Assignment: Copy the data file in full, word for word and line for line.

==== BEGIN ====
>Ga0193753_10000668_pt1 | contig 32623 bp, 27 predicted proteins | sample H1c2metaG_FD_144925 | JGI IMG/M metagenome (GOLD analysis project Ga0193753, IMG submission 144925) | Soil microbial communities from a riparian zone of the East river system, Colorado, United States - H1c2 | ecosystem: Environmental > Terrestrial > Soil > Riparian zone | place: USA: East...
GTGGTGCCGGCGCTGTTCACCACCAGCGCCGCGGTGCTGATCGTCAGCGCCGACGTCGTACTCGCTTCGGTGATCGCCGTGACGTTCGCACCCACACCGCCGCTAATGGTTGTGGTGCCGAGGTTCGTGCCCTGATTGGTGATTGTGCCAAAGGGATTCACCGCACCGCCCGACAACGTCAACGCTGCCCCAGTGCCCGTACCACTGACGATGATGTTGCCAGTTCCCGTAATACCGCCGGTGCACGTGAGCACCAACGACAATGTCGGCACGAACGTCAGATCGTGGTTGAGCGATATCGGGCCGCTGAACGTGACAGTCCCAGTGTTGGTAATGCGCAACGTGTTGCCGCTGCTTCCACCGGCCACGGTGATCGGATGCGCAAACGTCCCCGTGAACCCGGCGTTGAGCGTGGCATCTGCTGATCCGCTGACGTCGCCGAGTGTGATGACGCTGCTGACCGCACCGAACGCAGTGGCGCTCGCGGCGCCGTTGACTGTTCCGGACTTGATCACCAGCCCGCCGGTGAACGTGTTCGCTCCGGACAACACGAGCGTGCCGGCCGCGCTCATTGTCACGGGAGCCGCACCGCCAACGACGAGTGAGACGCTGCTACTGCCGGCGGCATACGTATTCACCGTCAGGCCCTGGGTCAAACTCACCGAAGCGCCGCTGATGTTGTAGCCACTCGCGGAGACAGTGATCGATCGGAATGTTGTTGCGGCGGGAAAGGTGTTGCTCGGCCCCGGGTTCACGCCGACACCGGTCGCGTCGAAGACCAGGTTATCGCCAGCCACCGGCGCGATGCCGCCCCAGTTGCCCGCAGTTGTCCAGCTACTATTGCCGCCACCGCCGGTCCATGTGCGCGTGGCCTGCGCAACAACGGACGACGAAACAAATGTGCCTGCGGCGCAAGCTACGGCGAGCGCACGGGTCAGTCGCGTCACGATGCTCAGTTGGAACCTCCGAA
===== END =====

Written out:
>Ga0193753_10000668_pt1 | contig 32623 bp, 27 predicted proteins | sample H1c2metaG_FD_144925 | JGI IMG/M metagenome (GOLD analysis project Ga0193753, IMG submission 144925) | Soil microbial communities from a riparian zone of the East river system, Colorado, United States - H1c2 | ecosystem: Environmental > Terrestrial > Soil > Riparian zone | place: USA: East...
GTGGTGCCGGCGCTGTTCACCACCAGCGCCGCGGTGCTGATCGTCAGCGCCGACGTCGTACTCGCTTCGGTGATCGCCGTGACGTTCGCACCCACACCGCCGCTAATGGTTGTGGTGCCGAGGTTCGTGCCCTGATTGGTGATTGTGCCAAAGGGATTCACCGCACCGCCCGACAACGTCAACGCTGCCCCAGTGCCCGTACCACTGACGATGATGTTGCCAGTTCCCGTAATACCGCCGGTGCACGTGAGCACCAACGACAATGTCGGCACGAACGTCAGATCGTGGTTGAGCGATATCGGGCCGCTGAACGTGACAGTCCCAGTGTTGGTAATGCGCAACGTGTTGCCGCTGCTTCCACCGGCCACGGTGATCGGATGCGCAAACGTCCCCGTGAACCCGGCGTTGAGCGTGGCATCTGCTGATCCGCTGACGTCGCCGAGTGTGATGACGCTGCTGACCGCACCGAACGCAGTGGCGCTCGCGGCGCCGTTGACTGTTCCGGACTTGATCACCAGCCCGCCGGTGAACGTGTTCGCTCCGGACAACACGAGCGTGCCGGCCGCGCTCATTGTCACGGGAGCCGCACCGCCAACGACGAGTGAGACGCTGCTACTGCCGGCGGCATACGTATTCACCGTCAGGCCCTGGGTCAAACTCACCGAAGCGCCGCTGATGTTGTAGCCACTCGCGGAGACAGTGATCGATCGGAATGTTGTTGCGGCGGGAAAGGTGTTGCTCGGCCCCGGGTTCACGCCGACACCGGTCGCGTCGAAGACCAGGTTATCGCCAGCCACCGGCGCGATGCCGCCCCAGTTGCCCGCAGTTGTCCAGCTACTATTGCCGCCACCGCCGGTCCATGTGCGCGTGGCCTGCGCAACAACGGACGACGAAACAAATGTGCCTGCGGCGCAAGCTACGGCGAGCGCACGGGTCAGTCGCGTCACGATGCTCAGTTGGAACCTCCGAA